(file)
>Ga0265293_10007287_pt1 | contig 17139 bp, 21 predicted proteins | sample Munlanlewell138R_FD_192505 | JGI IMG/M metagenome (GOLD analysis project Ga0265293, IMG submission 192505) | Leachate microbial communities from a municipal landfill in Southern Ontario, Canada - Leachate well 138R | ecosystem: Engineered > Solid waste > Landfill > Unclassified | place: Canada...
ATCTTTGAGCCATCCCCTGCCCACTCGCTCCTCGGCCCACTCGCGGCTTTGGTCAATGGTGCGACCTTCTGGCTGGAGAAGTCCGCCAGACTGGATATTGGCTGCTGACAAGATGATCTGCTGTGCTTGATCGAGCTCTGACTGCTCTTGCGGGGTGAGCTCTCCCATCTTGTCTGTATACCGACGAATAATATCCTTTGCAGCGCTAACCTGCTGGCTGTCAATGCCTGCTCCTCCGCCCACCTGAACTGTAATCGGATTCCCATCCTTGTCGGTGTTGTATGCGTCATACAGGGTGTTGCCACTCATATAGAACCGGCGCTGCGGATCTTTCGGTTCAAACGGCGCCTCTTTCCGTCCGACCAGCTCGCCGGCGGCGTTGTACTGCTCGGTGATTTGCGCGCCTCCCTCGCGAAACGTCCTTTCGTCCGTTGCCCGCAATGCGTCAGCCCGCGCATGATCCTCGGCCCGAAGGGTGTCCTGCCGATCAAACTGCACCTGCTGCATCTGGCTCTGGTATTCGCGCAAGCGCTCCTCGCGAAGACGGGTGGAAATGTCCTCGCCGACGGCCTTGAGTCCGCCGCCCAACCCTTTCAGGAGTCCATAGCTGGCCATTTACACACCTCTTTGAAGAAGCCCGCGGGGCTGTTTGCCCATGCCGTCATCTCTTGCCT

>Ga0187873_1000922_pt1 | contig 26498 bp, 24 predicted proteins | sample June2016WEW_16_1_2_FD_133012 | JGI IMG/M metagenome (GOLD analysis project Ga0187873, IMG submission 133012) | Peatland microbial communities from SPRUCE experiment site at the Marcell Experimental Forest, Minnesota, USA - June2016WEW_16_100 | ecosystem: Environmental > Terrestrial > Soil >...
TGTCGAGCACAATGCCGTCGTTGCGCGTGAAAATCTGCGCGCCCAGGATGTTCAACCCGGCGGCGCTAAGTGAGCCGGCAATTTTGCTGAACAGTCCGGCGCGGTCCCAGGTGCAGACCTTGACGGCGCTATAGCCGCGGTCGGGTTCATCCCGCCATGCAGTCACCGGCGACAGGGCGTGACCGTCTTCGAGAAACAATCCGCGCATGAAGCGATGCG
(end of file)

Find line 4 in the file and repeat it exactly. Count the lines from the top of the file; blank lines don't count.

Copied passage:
TGTCGAGCACAATGCCGTCGTTGCGCGTGAAAATCTGCGCGCCCAGGATGTTCAACCCGGCGGCGCTAAGTGAGCCGGCAATTTTGCTGAACAGTCCGGCGCGGTCCCAGGTGCAGACCTTGACGGCGCTATAGCCGCGGTCGGGTTCATCCCGCCATGCAGTCACCGGCGACAGGGCGTGACCGTCTTCGAGAAACAATCCGCGCATGAAGCGATGCG